Sashank Pathak owns a photocopy shop in one of the busiest markets of Ranchi, Jharkhand’s capital city. His small-scale business needs regular power to run his machines. But since the onset of the heatwave in the region, erratic power supply has been troubling him and many other traders in his area. Tired of the power outages, Pathak and many others have shifted to diesel generators to fulfil their power needs.
Across the country, domestic and industrial power users have similar tales of alternative arrangements for electricity as they face load-shedding that is allegedly linked to the shortage of coal in the country.
Around 1,300 kilometres away from Ranchi, in India’s capital, Delhi, the erratic power supply is common too. The Delhi government recently said that despite having no pending dues, the coal stock availability was only enough for a day.
On May 12, Delhi reported a peak electricity demand of 6,780 megawatt (MW), which is the highest ever in the month of May. On the national level, India recorded its highest ever peak demand of 201.06 gigawatts (GW) in April, even as several coal-based power stations were reeling under the severe shortage of coal.
The Indian government said that with this record, India surpassed 2021’s maximum demand of 200.539 GW (July 7, 2021) and that the demand is expected to reach about 215-220 GW in the May-June period. Government data as of April also indicates that 106 out of 173 coal-fired power stations fell short of coal stocks and were declared ‘critical’ as the stock fell below 25% of the quantity these stations need for power production.
There is a mix of reasons that have led to the coal situation, according to power sector experts: the rising global price of coal, lack of management of stockpiles at thermal power stations, the poor financial health of power distribution companies (DISCOMs), the impact of the Russia-Ukraine war, and a sudden hike in power demand.
India is the world’s second-largest producer and consumer of coal. The Indian government recently claimed that there has been an increase in coal production over the past few years due to policy reforms and imports have decreased. But despite the increased domestic production, the country has witnessed a second coal shortage crisis in less than 10 months, with the last one being in October 2021.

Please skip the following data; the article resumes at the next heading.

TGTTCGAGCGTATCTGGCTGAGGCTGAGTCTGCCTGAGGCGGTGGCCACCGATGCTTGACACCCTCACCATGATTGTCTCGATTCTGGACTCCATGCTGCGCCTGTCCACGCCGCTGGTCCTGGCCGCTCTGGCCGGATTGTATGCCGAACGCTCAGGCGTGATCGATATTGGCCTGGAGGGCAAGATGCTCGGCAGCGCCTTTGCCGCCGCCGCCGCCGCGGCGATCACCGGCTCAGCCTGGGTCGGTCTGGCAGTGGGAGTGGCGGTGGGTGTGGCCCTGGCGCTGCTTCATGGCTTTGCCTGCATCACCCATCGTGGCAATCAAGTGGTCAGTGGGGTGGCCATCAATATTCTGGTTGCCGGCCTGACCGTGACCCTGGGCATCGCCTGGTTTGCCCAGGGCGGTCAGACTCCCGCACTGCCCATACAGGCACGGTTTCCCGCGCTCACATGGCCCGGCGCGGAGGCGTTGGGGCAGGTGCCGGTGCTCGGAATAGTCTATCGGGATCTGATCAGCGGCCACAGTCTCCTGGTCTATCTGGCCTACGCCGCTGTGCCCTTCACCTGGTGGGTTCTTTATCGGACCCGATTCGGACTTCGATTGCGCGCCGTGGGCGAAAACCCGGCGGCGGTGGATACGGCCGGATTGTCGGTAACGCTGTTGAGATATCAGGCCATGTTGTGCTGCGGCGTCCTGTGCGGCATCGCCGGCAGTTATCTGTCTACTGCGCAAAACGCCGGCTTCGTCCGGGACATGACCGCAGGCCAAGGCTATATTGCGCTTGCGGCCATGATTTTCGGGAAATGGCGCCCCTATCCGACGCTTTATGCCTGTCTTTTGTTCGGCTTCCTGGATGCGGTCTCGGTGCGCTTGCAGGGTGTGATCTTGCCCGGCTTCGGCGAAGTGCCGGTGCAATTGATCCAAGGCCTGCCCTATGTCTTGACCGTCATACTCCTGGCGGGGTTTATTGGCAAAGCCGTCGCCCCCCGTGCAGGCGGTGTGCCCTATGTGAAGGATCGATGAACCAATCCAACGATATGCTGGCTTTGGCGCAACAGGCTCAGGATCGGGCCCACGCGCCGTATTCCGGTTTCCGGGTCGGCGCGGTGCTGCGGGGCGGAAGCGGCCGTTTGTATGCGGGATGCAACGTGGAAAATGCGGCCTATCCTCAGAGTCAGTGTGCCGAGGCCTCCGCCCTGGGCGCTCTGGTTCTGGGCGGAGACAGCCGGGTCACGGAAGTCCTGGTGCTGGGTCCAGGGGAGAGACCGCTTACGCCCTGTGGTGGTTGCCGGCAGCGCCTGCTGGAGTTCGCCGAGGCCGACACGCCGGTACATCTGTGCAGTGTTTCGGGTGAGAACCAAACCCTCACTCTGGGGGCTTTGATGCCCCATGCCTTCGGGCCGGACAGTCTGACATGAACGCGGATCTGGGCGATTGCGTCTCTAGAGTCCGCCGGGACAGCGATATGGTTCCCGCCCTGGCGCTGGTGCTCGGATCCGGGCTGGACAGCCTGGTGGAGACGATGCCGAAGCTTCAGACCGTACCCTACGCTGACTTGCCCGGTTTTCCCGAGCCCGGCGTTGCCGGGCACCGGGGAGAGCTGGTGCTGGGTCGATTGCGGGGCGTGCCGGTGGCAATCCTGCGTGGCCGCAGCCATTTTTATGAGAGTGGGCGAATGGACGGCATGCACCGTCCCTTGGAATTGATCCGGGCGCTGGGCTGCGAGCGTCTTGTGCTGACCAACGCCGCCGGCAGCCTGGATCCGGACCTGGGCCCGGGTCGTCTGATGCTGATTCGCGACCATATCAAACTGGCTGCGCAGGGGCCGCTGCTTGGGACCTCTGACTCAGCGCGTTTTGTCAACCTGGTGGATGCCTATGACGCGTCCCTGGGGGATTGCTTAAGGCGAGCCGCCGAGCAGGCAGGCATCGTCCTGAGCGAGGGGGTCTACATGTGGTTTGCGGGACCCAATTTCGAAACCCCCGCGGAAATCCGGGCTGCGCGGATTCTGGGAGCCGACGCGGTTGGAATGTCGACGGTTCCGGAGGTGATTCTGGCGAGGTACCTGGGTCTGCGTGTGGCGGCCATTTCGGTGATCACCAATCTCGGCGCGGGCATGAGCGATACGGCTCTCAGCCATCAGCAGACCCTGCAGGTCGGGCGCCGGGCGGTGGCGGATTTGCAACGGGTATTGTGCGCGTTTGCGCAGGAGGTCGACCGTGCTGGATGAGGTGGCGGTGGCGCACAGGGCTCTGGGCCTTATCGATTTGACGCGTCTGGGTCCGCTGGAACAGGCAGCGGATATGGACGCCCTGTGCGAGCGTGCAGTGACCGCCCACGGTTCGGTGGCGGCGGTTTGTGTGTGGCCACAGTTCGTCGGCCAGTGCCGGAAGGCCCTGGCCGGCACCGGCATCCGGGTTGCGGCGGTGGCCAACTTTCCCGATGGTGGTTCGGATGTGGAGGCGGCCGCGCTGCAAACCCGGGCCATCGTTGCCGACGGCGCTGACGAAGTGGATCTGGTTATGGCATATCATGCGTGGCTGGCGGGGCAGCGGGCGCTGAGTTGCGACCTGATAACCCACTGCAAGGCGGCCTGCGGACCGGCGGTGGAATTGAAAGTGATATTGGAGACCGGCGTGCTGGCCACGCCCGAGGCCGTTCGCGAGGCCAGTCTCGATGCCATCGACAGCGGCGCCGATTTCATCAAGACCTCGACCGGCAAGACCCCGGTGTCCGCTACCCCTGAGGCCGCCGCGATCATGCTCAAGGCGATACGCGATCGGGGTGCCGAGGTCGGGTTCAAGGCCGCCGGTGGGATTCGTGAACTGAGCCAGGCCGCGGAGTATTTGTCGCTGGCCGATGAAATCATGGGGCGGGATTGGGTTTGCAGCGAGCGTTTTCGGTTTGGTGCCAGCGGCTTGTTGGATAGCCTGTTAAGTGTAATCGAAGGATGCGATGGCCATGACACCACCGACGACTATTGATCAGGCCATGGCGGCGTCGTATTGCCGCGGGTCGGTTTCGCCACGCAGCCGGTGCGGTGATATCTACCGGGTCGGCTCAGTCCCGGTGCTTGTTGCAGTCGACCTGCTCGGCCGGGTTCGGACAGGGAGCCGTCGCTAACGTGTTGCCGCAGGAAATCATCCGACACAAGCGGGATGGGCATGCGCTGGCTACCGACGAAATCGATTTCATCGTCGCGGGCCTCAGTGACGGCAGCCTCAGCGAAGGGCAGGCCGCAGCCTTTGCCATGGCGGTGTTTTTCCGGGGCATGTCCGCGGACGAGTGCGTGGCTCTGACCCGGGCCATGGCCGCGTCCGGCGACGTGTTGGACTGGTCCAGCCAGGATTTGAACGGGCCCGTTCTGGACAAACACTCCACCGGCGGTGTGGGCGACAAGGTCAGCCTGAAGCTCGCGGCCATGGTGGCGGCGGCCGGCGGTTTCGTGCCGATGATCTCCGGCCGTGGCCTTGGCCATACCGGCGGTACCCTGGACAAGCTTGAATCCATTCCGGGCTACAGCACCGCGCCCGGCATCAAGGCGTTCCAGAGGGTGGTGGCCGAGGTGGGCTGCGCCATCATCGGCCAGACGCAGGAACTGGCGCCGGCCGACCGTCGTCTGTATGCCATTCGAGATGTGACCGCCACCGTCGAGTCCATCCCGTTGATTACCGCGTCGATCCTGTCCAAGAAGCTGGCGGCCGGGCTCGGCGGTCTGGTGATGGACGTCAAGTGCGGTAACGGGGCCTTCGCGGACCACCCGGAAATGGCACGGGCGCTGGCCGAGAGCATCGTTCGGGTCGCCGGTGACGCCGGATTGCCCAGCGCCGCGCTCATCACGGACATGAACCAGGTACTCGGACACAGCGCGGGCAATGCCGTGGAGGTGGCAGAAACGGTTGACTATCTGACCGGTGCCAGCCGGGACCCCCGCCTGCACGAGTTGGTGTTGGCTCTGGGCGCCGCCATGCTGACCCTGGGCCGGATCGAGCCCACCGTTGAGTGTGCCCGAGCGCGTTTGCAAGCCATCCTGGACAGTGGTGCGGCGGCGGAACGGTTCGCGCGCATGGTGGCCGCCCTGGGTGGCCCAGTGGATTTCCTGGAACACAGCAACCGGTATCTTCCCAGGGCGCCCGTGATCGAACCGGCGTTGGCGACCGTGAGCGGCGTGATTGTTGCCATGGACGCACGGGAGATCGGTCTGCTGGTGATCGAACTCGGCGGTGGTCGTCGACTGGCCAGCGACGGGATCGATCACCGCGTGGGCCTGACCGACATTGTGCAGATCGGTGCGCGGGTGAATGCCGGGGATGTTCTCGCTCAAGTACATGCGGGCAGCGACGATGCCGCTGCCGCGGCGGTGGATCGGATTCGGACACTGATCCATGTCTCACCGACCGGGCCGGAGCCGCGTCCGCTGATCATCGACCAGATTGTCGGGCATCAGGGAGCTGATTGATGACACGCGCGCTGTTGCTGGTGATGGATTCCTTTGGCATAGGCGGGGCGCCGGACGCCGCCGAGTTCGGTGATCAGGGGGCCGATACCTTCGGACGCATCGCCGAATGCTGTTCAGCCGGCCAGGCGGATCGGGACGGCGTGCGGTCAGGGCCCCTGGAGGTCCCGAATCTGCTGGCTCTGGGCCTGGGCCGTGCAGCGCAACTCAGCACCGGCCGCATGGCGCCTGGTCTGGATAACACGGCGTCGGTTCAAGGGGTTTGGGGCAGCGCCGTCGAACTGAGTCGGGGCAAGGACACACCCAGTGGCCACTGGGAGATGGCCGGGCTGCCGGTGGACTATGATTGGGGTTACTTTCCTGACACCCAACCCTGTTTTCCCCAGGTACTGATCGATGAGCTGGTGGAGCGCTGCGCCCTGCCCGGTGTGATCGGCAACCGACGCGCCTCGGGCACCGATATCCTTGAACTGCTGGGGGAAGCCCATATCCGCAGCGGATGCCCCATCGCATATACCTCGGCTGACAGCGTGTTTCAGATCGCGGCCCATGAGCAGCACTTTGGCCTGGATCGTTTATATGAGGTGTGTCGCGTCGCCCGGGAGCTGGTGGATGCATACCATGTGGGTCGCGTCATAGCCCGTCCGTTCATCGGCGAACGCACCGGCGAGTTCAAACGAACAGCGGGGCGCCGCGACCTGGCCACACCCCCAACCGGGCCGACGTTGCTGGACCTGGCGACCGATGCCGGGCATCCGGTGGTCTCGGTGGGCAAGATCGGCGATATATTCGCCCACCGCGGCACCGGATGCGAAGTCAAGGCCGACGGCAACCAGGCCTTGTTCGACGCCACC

The severity of the situation could be measured by the fact that despite the stockpiling norm of the Central Electricity Authority (CEA) mandating thermal power stations to ensure 15-30 days of coal stocks, based on their distance from the coal mines, several coal-fired coal stations were left with only a few days of coal supply for generating power.
Domestic coal in India is mainly transported from coal-rich states such as Jharkhand, Odisha, and Chhattisgarh to different parts of the country. But experts note that the Indian railways often struggle to transport coal to thermal power stations during the peak season.
January to March is considered the peak supply season of coal to thermal power stations for maintaining adequate stockpiles of coal for the anticipated high power demand during summers. Government data suggests that the production of coal also increases around 25% more during such a period to cater to the energy demands.
Experts advocate for reforms in the railway sector to scale up the transportation capacity during critical times and ensure a smooth supply from coal mines to thermal power stations. Abhishek Nath, Sector Head (Energy and Power) at the Centre for Study of Science, Technology and Policy (CSTEP) said that there is a need for major policy reform for the development of dedicated freight corridors on the critical coal passages for faster transportation.
“To double the transportation capacity, electrification of these corridors should be considered with the height of overhead supply lines above 7.5 metres. This will allow transportation of double-stacked containers and make the transportation more efficient for coal as well as other essential goods. If bauble stacking of containers is not possible for specific corridors, then the number of coal wagons can be increased to the existing fleets and upsurge their carriage capacity,” he emphasised.
The majority of coal produced in India is mined by the state-owned Coal India (CIL) and its subsidiaries such as MCL (Mahanadi Coalfields), CCL (Central Coalfields), ECL (Eastern Coalfields) and others. The CIL plays a crucial role in forging agreements with power companies and ensuring the delivery of coal.
Nath advocated for revisiting the existing fuel supply agreements between CIL and the power generation companies to include conditional flexibility from the coal allocation stage to supply.